The Webmasters are another committee whose work is spread among a wide variety of projects. They maintain the OTW’s main website, the Open Doors site, and the Elections site, manage our donation processing software, serve as layout coders for Transformative Works and Cultures, design styles for the OTW’s social media accounts, and manage media hosting for various internal projects. To date, the Webmasters have all been women, and have been largely self- or peer-taught in the technical skills they use.

Some thoughts from our volunteers

In a post that celebrates women doing it for themselves, it seems appropriate to close with some thoughts from our volunteers, as they reflect both on their own work and on that of other women they admire. We’ll be adding links to individuals’ blog posts at the end of this post throughout the day.

It’s exciting to work in teams that are overwhelmingly female. I really like the testing parties, as it’s a little confusing and intimidating to try to work from written descriptions. I joined to support an organization I trust and approve of, and to get some practical tech experience. I just started volunteering a few weeks ago, so not much to say yet!

Sometimes I have conversations about servers, code, etc and I realise that former!me wouldn’t have understand ANY of it. I’ve only learnt enough to contribute a tiny amount of code, but I am able to be a fully functioning member of AD&T because I have absorbed enough to be able to take part in these conversations as a useful laywoman.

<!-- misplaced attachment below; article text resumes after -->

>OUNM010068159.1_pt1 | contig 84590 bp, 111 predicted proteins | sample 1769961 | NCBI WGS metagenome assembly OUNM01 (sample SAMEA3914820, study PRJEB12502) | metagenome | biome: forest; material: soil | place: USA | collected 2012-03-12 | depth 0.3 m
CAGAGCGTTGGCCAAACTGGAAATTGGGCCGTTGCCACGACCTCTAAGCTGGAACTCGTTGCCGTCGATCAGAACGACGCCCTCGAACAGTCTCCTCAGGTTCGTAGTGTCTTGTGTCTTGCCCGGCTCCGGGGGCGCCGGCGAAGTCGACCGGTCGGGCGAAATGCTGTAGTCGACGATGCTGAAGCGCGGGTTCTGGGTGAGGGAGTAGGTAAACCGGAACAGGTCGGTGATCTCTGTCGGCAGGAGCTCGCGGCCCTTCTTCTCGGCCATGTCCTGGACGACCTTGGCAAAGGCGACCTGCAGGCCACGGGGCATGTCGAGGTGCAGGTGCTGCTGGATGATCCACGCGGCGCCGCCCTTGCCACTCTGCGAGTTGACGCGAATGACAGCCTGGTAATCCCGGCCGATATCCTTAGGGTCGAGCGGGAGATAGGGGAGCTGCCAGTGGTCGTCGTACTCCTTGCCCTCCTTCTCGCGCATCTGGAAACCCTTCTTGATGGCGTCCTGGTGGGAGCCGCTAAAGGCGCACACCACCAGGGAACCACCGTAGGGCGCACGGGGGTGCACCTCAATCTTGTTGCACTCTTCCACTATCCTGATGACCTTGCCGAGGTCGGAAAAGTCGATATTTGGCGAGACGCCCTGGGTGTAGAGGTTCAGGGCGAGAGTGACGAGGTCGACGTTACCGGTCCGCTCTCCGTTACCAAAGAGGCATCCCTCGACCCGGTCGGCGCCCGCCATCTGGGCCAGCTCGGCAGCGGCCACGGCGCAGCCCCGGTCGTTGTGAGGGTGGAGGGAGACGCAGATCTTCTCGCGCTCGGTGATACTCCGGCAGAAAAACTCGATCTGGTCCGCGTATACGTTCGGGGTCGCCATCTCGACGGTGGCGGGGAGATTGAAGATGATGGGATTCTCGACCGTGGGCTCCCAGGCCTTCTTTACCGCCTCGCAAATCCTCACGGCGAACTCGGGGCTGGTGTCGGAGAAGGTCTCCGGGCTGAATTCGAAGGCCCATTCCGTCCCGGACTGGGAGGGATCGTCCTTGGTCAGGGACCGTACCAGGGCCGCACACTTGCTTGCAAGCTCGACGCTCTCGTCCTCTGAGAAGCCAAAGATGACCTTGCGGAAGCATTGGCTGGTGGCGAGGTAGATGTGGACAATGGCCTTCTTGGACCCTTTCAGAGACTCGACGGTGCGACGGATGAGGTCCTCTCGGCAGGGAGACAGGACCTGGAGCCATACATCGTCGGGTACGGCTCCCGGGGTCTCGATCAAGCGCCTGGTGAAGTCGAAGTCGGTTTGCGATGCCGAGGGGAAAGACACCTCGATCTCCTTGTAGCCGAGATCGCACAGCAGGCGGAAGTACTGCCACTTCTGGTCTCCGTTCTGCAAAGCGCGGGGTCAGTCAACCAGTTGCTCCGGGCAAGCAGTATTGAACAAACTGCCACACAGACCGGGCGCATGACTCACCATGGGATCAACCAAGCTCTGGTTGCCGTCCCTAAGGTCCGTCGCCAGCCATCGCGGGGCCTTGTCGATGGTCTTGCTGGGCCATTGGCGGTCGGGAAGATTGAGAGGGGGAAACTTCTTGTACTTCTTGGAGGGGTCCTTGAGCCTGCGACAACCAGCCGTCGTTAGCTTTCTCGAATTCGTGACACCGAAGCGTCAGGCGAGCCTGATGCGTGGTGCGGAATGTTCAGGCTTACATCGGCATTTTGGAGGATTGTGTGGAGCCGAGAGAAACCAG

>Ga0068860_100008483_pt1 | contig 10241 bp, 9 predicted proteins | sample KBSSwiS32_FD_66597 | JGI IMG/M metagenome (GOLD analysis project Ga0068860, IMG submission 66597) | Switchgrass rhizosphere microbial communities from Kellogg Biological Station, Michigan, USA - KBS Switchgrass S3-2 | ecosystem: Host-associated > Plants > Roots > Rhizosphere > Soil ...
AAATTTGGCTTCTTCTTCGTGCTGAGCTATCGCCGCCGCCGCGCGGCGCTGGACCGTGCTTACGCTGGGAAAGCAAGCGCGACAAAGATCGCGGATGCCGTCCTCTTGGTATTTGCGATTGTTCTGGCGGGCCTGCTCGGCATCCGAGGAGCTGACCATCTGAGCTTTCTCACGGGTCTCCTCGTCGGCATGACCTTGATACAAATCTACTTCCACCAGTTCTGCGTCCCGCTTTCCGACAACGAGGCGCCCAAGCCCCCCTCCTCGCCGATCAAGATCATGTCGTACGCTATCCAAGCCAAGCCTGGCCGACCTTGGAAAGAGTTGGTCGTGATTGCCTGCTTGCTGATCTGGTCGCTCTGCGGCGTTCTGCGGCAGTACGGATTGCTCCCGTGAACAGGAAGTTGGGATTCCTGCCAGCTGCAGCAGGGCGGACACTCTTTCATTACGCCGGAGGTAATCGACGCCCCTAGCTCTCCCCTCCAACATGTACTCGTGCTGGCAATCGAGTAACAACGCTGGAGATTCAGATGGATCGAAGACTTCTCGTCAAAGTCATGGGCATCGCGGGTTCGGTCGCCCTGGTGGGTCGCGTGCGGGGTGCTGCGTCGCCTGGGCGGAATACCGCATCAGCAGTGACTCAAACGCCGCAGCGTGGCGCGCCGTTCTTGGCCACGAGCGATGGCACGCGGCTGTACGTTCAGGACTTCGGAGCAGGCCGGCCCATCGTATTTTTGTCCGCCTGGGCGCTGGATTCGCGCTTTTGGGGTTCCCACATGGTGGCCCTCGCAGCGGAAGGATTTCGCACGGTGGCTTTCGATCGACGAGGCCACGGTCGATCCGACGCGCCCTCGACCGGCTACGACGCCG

I like finding interesting bugs and feel good whenever I find one before it hits Beta.

I like that the archive tries to accommodate a variety of people and systems instead of saying: get browser x with y settings or we don’t care about your problems.

I love wrangling big fandoms with lots of problems and characters-shared-between-fandoms, it’s a big undertaking but it’s nice to see everything all neat once you’re done!

Since I come from a background of relatively no coding, it has been really exciting to submit my bug fixes and see my changes on the archive! The whole experience has been really rewarding!

Since beginning my work with the Archive, I have improved my computing skills dramatically. I have learned a great deal about linux and switched to a more complex, text-based distro. I have gained an exceptional amount of skill and confidence with unix commands and bash. I now have an understanding of how the Archive is put together via Ruby on Rails, and that understanding deepens and develops with every issue I work on. This has been an amazing experience and I am excited to keep learning and growing as a coder!

I’ve never been part of a mainly women-identified group before, and it’s really been rewarding for me in so many different ways. I’m so proud to be part of the OTW!